The RAND Corporation’s Six-Point Plan to “Over-Extend” Russia
In 2019, the RAND Corporation, which is a major component of the U.S. military-industrial complex, published a report titled Extending Russia: Competing from Advantageous Ground, which offers a sort of updated gameplan on how to destabilize and weaken Russia. The website Moon of Alabama devoted an article to the report on Jan. 6 in the context of the riots ongoing in Kazakhstan (https://www.moonofalabama.org/2022/01/the-us-directed-rebellion-in-kazakhstan-may-well-strengthen-russia.html).
The RAND document states openly in its summary: “Recognizing that some level of competition with Russia is inevitable, this report seeks to define areas where the United States can do so to its advantage. We examine a range of nonviolent measures that could exploit Russia’s actual vulnerabilities and anxieties as a way of stressing Russia’s military and economy and the regime’s political standing at home and abroad…. [T] hese steps are conceived of as elements in a campaign designed to unbalance the adversary, leading Russia to compete in domains or regions where the United States has a competitive advantage, and causing Russia to overextend itself militarily or economically or causing the regime to lose domestic and/or international prestige and influence.” Chapter 4 lists six “geopolitical measures” the United States should take:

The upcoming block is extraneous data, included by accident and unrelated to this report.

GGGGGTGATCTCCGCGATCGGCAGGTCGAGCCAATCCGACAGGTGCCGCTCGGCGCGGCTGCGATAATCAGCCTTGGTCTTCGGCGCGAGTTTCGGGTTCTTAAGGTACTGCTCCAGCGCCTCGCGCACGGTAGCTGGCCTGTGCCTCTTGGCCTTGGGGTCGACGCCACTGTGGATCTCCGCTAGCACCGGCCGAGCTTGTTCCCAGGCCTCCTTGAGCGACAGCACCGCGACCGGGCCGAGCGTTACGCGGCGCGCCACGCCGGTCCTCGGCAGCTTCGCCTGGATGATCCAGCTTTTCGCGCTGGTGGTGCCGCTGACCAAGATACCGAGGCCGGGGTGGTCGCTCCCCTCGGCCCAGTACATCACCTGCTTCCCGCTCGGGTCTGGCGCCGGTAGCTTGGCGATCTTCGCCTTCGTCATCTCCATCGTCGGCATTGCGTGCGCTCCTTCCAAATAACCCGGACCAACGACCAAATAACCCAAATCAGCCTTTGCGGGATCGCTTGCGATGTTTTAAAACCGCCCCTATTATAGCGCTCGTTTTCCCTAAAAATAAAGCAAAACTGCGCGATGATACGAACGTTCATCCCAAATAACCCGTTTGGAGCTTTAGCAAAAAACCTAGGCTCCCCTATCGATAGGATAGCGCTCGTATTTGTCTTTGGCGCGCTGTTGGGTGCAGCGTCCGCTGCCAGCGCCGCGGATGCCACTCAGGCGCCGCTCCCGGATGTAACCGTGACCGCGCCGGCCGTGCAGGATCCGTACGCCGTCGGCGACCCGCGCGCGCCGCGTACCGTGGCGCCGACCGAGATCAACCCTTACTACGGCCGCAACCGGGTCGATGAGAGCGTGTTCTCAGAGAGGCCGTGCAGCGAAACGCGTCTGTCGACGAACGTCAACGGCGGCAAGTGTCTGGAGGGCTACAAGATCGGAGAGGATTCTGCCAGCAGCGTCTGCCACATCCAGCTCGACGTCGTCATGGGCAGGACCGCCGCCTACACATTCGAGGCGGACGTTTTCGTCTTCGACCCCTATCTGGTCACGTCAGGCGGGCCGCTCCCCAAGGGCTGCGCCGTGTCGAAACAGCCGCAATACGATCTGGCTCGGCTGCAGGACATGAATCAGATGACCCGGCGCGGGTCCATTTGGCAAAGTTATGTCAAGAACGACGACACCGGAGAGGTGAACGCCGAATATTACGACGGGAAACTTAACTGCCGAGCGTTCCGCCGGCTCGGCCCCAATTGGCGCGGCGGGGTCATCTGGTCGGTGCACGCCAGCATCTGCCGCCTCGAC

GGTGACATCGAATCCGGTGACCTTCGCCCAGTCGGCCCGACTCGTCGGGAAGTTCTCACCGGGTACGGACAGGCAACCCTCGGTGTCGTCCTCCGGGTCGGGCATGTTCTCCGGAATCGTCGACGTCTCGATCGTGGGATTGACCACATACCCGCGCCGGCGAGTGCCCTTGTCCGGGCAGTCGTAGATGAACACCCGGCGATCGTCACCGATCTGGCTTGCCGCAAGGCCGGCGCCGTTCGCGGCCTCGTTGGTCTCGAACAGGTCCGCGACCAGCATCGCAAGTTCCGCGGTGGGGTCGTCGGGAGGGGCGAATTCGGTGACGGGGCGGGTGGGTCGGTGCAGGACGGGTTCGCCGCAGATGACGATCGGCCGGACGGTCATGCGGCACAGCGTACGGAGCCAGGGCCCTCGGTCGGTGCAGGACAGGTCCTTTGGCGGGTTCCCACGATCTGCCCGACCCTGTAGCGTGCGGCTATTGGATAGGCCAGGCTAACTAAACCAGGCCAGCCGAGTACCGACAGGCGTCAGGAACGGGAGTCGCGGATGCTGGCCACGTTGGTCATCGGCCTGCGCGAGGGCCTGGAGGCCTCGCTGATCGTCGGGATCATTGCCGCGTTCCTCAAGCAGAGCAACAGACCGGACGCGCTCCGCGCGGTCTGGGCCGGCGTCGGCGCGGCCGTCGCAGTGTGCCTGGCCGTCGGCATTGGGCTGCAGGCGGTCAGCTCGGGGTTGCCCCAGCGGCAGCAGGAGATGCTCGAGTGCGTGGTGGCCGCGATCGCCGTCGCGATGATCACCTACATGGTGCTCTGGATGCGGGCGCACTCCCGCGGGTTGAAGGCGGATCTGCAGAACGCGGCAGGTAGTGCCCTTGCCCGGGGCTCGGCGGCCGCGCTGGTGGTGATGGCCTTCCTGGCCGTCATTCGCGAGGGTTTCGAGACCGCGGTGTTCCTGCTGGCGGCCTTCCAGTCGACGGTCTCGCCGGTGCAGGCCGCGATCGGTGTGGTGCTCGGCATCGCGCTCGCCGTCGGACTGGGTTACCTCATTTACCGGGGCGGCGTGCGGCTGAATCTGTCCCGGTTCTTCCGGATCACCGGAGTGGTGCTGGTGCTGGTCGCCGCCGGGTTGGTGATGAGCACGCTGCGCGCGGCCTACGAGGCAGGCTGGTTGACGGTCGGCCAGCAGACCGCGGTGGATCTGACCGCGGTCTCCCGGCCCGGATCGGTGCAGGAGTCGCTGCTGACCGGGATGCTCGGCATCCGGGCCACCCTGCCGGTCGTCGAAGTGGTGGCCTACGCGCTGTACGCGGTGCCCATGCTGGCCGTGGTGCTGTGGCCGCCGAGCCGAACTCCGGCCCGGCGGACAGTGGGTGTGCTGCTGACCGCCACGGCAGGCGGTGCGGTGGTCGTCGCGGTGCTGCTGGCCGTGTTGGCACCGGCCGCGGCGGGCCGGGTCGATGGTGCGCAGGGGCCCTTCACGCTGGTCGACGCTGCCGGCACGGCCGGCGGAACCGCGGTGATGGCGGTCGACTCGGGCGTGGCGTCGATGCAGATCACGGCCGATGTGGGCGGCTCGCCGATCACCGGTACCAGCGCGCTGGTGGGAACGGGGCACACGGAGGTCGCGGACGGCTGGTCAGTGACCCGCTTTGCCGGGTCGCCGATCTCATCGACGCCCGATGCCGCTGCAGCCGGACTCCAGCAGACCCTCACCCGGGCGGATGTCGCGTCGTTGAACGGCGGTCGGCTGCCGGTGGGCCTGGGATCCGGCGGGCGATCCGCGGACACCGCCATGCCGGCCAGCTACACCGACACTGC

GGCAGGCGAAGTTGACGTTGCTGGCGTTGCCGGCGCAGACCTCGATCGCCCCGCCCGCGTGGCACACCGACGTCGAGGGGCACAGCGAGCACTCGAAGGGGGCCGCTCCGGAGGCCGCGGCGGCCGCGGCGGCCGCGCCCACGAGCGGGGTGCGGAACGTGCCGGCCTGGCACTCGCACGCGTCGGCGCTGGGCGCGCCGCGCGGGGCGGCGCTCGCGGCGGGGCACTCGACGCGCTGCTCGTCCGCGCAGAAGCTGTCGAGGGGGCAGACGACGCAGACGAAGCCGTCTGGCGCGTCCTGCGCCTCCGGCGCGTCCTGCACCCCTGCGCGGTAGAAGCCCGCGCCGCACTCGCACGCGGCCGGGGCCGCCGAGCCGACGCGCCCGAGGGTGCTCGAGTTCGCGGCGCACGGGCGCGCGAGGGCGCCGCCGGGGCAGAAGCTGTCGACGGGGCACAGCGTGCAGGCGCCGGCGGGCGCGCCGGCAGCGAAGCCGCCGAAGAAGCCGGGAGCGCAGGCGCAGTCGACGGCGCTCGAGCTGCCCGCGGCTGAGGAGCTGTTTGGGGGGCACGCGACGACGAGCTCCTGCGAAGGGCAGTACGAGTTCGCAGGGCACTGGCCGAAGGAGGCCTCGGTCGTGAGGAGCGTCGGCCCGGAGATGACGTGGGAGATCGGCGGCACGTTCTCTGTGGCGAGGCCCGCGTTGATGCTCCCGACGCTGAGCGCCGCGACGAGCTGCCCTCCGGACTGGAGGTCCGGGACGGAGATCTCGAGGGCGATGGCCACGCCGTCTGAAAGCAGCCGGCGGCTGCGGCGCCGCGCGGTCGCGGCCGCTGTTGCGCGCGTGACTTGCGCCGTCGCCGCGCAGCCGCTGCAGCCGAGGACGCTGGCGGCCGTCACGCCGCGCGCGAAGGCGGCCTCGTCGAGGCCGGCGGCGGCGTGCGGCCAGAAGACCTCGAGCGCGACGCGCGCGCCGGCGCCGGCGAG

Provide lethal aid to Ukraine 2. Increase support to Syrian rebels 3. Promote regime change in Belarus 4. Exploit tensions in the South Caucasus [in particular Armenia and Azerbaijan] 5. Reduce Russian influence in Central Asia 6. Challenge Russian presence in Moldova As we know, all of these measures have been implemented to one degree or another. On the fifth point, the most important country in Central Asia is Kazakhstan, where an attempted coup, supported by the “usual suspects” from the West, was just thwarted (cf. below).
Note that the RAND Corporation is one of the oldest think tanks in the United States, founded in 1948. Two thirds of its funding comes directly from government agencies, notably including the Pentagon and the National Security Agency. On the private side, one finds the defense giants, the corporate cartels, etc.